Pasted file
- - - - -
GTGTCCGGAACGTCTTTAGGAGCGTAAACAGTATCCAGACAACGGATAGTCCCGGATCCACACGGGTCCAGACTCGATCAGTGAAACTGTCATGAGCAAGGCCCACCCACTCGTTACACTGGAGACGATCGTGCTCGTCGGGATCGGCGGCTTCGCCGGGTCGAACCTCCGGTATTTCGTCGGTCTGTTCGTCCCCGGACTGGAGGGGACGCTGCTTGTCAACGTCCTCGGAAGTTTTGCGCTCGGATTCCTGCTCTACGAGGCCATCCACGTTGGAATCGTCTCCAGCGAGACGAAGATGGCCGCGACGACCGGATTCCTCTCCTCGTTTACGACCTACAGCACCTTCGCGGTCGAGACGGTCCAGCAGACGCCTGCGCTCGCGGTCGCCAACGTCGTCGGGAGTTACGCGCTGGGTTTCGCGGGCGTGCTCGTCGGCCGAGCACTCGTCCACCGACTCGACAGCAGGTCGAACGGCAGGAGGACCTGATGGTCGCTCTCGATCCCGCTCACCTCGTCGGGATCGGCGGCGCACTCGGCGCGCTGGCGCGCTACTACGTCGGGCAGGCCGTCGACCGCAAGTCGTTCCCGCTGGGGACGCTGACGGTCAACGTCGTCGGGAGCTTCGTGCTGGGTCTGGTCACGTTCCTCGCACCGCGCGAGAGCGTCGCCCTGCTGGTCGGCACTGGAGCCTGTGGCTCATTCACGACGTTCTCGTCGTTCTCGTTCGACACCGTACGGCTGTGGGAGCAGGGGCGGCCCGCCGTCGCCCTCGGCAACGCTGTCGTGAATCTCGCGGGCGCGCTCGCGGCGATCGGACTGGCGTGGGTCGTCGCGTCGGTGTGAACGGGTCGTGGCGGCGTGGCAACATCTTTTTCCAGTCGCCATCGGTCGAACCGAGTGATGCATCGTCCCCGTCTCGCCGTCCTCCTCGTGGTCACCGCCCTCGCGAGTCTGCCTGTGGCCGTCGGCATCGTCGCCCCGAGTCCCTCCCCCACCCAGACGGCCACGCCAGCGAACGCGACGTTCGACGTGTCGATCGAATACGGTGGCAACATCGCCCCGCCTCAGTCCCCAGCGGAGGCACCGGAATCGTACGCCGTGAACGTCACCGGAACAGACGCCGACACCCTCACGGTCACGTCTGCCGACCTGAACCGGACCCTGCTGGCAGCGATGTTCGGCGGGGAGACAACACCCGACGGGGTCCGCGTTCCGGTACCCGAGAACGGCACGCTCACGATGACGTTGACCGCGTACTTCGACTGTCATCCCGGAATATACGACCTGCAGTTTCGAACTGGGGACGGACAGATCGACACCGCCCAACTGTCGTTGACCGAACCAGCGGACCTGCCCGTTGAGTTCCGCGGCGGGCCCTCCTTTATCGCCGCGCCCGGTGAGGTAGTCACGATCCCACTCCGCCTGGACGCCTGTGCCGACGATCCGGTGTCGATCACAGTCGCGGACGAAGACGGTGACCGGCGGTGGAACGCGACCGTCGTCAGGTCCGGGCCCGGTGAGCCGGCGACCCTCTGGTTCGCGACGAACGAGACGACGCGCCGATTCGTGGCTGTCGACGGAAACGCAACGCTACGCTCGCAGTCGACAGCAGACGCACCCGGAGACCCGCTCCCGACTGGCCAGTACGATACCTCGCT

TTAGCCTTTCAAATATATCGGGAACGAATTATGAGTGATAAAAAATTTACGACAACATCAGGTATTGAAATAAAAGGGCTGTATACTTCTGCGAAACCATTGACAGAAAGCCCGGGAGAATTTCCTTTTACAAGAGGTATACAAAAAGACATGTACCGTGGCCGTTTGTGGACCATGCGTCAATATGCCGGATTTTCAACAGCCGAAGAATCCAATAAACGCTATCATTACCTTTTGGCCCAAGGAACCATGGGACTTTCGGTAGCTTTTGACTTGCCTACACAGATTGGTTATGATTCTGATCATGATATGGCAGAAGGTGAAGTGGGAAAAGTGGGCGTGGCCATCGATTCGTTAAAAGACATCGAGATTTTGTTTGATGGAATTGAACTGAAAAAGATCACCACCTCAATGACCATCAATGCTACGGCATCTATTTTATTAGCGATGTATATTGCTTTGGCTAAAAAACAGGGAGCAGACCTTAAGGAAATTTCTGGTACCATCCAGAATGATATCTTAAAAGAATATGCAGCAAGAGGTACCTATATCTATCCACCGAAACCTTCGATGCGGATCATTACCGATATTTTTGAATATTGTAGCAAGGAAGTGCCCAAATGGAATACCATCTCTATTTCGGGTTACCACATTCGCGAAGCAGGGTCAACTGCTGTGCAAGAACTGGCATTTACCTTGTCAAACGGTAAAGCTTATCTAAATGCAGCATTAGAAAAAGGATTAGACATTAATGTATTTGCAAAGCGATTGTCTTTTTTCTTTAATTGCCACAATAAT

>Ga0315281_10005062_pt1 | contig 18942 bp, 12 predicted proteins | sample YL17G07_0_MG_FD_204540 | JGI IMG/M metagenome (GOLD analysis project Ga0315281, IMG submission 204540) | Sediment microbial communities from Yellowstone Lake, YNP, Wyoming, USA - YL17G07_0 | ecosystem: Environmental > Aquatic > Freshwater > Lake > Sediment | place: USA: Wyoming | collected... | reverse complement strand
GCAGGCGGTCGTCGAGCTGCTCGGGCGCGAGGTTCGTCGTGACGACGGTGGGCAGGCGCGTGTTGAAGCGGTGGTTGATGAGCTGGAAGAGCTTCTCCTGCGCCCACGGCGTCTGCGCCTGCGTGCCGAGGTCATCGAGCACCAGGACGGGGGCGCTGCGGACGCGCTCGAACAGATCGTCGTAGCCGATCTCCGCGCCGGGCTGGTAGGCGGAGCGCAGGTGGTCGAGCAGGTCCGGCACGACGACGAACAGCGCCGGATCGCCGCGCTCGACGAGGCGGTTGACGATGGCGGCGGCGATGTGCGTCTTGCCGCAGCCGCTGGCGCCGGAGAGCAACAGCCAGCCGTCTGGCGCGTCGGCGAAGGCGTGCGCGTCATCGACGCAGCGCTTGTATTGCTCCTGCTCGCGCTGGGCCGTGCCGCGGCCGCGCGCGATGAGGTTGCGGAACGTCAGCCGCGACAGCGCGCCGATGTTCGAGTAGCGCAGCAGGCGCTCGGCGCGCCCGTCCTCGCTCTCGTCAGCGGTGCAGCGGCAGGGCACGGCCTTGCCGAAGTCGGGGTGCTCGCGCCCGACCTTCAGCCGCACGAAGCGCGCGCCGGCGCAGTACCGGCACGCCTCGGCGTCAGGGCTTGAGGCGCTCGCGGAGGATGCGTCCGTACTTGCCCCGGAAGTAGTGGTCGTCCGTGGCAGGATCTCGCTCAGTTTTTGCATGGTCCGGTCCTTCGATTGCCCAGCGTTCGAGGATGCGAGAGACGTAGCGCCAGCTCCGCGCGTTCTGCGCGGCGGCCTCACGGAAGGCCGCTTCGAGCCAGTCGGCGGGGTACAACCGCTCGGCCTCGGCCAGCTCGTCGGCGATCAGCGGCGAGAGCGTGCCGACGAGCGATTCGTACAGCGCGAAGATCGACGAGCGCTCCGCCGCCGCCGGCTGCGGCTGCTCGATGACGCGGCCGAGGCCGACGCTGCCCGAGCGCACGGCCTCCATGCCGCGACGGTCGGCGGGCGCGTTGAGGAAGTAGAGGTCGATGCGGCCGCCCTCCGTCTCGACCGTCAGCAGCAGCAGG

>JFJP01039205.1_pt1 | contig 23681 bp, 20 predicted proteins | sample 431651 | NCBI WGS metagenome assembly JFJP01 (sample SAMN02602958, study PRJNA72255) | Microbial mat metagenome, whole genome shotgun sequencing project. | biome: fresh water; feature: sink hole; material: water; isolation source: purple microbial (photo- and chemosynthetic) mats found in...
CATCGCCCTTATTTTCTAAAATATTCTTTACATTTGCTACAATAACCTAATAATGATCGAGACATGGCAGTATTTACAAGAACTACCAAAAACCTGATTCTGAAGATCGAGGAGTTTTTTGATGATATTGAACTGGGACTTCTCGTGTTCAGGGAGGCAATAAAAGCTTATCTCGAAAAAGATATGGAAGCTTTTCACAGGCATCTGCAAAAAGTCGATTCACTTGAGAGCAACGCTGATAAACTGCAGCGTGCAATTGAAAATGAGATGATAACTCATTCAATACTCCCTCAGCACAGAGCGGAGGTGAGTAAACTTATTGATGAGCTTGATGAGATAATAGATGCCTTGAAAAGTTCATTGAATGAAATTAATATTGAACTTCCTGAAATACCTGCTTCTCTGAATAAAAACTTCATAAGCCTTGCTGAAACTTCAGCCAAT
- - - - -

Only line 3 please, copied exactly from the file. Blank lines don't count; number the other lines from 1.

>Ga0315281_10005062_pt1 | contig 18942 bp, 12 predicted proteins | sample YL17G07_0_MG_FD_204540 | JGI IMG/M metagenome (GOLD analysis project Ga0315281, IMG submission 204540) | Sediment microbial communities from Yellowstone Lake, YNP, Wyoming, USA - YL17G07_0 | ecosystem: Environmental > Aquatic > Freshwater > Lake > Sediment | place: USA: Wyoming | collected... | reverse complement strand